Back in 1993, I discovered that I could get paid money for doing fun stuff with computers.
Over the years, I've specialised in Oracle Databses as a developer, a DBA and sometimes, an architect.
It's my evil alter-ego - The Antikyte - who writes a blog about my various technical adventures.
He reckons it's something to do until we finally get introduced into the Marvel Comic Universe.
I currently live in the South-West of England with Deb, my long-suffering wife.
This title may evoke images of a rumbustious night out filled with exotic drinks and highjinks followed by a morning waking up in possession of a traffic cone, the acquisition of which has somehow escaped the wreckage of your short-term memory.
If this is the case, you may be a tiny bit disappointed. This is all about how to play and rip DVDs and Blu-rays on Ubuntu.
Whilst that may not sound like quite as much fun, it’s less to leave you with a raging hangover. It should however, enable you to enjoy your video on your OS of choice.
What cocktails and traffic cones have to do with all of this will become apparent shortly.
What I’m going to cover here is :
How to Decode and Play DVDs using VLC
How to Convert DVD and Blu-ray files to mp4 video using Handbrake
How to Transcode DVD and Blu-ray discs to Matroska (mkv) format using MakeMKV
This should give you all of the steps required to watch and – if required – copy movies, tv shows etc from an optical disc.
First of all though…
The Legal Disclaimer
The legality of ripping copyrighted material differs across jurisdictions. You may want to check the situation where you are before you follow any of the steps detailed in this article.
Whilst we’re on the subject of disclaimers…
The Taste Disclaimer
The subject matter at hand means that there is a strong temptation to include quotes and (possibly) oblique references to movies here and there. Of course I wouldn’t dream of stooping so low just to get cheap laughs…much.
Oh, one more thing…
Efficacy disclaimer – The steps described here will work most discs. In the rare instances where this is not the case do not seem to follow and discernible pattern.
For example, the same steps to persuade a dark comedy to present you with a Marmalade Sandwich (in mp4 format), may cause a loveable cartoon bear to fix you with a stare that’s harder than a coffin nail.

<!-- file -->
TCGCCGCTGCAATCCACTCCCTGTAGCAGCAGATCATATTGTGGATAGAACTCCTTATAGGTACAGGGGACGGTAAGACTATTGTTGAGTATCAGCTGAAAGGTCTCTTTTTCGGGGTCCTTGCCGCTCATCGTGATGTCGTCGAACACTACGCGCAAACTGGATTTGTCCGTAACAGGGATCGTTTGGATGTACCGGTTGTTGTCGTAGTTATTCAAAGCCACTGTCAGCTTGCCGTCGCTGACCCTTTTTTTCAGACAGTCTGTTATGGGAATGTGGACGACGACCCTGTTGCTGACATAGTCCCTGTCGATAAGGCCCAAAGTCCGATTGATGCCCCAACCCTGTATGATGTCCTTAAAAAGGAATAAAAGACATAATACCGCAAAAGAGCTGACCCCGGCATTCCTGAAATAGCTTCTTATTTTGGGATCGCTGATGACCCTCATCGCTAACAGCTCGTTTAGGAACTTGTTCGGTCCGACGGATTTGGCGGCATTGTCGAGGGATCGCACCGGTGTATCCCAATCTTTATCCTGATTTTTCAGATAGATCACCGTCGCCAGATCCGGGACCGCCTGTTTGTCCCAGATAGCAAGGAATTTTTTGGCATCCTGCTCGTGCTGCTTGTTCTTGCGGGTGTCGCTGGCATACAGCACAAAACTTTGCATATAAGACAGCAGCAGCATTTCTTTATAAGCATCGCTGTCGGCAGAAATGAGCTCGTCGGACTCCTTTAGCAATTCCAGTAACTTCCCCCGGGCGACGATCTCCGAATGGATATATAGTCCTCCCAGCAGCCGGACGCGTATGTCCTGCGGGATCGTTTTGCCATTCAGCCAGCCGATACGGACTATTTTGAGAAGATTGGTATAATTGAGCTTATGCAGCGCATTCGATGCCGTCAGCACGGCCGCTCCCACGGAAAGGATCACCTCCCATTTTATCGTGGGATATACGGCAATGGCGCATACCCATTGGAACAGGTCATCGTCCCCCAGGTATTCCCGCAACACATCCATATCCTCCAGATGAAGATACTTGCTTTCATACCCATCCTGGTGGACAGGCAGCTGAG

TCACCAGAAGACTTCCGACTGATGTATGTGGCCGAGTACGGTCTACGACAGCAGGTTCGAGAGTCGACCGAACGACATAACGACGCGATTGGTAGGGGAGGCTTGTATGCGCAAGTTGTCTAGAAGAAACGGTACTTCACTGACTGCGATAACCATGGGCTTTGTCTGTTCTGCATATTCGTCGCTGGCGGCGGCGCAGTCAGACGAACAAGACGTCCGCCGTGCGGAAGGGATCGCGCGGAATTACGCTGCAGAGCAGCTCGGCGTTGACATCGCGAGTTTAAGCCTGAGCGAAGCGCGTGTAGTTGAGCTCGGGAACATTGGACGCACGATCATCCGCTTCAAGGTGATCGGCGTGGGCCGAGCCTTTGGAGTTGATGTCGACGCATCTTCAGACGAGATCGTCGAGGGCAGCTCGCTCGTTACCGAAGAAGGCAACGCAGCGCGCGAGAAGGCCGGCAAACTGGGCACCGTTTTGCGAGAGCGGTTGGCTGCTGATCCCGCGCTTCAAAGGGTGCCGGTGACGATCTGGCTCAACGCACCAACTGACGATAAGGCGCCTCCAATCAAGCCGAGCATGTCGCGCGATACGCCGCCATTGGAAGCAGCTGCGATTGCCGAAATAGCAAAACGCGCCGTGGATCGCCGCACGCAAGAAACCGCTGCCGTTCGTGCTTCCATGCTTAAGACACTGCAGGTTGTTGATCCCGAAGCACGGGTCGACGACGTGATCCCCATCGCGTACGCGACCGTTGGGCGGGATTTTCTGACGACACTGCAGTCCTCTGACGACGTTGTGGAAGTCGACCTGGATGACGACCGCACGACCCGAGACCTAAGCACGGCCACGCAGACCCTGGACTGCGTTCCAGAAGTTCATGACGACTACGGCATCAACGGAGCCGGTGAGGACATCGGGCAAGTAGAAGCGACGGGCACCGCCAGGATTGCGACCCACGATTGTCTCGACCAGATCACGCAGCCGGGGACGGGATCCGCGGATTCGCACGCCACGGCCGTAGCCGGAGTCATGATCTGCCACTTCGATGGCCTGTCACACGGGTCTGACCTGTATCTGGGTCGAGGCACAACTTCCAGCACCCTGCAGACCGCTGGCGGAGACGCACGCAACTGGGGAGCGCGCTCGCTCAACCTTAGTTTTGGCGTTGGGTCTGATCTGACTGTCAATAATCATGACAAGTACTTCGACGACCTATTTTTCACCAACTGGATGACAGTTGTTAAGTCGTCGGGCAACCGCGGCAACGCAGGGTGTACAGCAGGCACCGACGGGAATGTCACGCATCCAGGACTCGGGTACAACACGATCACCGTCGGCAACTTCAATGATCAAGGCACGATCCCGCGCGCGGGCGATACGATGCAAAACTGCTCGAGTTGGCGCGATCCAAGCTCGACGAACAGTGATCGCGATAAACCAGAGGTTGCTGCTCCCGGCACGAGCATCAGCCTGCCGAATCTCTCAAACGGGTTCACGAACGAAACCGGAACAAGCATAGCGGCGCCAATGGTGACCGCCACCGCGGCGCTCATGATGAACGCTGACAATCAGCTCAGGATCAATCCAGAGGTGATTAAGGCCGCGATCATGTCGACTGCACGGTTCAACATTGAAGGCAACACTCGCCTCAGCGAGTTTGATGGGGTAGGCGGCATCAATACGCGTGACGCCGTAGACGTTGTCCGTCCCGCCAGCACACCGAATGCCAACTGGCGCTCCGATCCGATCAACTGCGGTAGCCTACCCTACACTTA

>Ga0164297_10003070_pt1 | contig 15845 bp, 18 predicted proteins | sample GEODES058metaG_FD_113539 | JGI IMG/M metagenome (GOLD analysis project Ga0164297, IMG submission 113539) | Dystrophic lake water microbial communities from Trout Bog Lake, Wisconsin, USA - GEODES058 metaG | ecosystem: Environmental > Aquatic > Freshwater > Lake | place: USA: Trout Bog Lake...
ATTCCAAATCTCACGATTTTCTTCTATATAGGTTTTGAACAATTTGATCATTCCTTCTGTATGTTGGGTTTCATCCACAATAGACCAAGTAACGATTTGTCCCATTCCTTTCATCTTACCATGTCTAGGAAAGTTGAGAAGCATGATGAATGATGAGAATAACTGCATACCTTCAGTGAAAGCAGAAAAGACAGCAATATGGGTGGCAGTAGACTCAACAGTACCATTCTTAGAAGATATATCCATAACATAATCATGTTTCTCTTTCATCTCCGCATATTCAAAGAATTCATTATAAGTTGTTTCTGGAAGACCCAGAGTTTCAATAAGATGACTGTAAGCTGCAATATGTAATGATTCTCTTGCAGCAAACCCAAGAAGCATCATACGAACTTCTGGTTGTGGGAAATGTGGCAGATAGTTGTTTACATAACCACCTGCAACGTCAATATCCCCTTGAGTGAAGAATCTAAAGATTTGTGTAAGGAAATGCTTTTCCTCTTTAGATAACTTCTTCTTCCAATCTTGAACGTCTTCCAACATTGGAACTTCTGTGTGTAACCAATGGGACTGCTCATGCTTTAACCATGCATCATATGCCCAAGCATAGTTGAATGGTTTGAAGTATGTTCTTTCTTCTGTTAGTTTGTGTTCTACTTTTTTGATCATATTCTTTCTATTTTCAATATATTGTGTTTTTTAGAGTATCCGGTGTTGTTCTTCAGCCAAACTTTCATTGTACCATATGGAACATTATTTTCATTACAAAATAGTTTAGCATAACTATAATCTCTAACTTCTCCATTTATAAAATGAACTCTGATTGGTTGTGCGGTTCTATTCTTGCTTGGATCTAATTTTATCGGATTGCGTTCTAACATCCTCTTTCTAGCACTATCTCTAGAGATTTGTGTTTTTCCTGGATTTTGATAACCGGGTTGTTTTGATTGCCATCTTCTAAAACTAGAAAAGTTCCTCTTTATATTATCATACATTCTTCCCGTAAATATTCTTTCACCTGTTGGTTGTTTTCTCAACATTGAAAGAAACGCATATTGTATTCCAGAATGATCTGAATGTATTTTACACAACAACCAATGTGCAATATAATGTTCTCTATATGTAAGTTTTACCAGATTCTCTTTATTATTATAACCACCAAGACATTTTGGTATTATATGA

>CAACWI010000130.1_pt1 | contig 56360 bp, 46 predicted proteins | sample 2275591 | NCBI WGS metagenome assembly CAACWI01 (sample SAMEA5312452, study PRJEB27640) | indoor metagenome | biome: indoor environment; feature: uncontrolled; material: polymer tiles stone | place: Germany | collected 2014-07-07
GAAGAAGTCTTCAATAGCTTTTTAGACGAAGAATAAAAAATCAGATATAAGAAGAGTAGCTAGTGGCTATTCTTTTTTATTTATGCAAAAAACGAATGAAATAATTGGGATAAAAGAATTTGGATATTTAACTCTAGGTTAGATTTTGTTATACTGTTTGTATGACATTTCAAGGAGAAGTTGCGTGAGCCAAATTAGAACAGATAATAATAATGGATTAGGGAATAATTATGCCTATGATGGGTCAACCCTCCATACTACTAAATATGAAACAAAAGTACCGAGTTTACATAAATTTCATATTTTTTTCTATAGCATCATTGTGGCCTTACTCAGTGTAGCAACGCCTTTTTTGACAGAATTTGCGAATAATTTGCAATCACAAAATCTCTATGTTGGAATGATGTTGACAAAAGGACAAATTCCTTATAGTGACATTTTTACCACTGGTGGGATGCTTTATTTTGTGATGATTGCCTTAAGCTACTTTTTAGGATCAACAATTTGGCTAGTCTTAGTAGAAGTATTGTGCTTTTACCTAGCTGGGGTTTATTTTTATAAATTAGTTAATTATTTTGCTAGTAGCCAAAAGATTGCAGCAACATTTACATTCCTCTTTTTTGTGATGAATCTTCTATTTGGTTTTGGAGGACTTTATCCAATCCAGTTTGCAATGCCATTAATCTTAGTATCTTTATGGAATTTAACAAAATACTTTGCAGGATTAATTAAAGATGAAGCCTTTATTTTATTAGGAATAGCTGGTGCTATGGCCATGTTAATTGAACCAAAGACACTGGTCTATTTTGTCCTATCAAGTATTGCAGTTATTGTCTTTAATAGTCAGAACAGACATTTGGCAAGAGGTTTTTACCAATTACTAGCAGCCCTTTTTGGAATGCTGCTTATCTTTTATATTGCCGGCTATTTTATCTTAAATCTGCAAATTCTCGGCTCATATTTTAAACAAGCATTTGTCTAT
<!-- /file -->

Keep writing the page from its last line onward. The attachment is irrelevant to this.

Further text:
The World Cup is finally over and “It’s Coming Home !”
For quite a long time, we English laboured under the illusion that “it” was football.
Fortunately for Scots everywhere, “It” turned out to be the World Cup which, like so many international sporting competitions, was conceived in France.
Another area that is often subject to flawed assumptions is what privileges are required to provide read-only access for someone to provide support to an Oracle Application.
So, for any passing auditors who may be wondering why “read only” access to an Oracle application sometimes means Write, or even Execute on certain objects…
After months of trouble-free operation, Citrix Receiver decided to wreak some havoc one morning last week.
Connecting to work (using Firefox on Ubuntu and Citrix Receiver for Linux 13.8) was trouble free as usual.
However, when I then tried to select a PC to remote into, Citrix informed me that …
“You have chosen not to trust Entrust Root Certification Authority – G2. SSL error 61”
At that point, I reflected that what I knew about Citrix and SSL certificates would fit on the back of a fag packet.
After some intensive “research” it should now fit into a short blog post… Continue reading →
It’s true, Oracle are giving away free stuff. “Oracle ?”, I hear you say, “as in Larry’s Database Emporium and Cloud base ?” The very same.
It’s been going on for quite a while and includes relatively hidden gems such as SQLDeveloper Data Modeler.
There is some confusion around this particular tool for a couple of reasons.
When it was first released (sometime around 2009 as I recall), Data Modeler was an additional cost option. However, that didn’t last long.
At present (and for a number of years now), it is available either as a completely standalone tool, or as a fully integrated component of the SQLDeveloper IDE.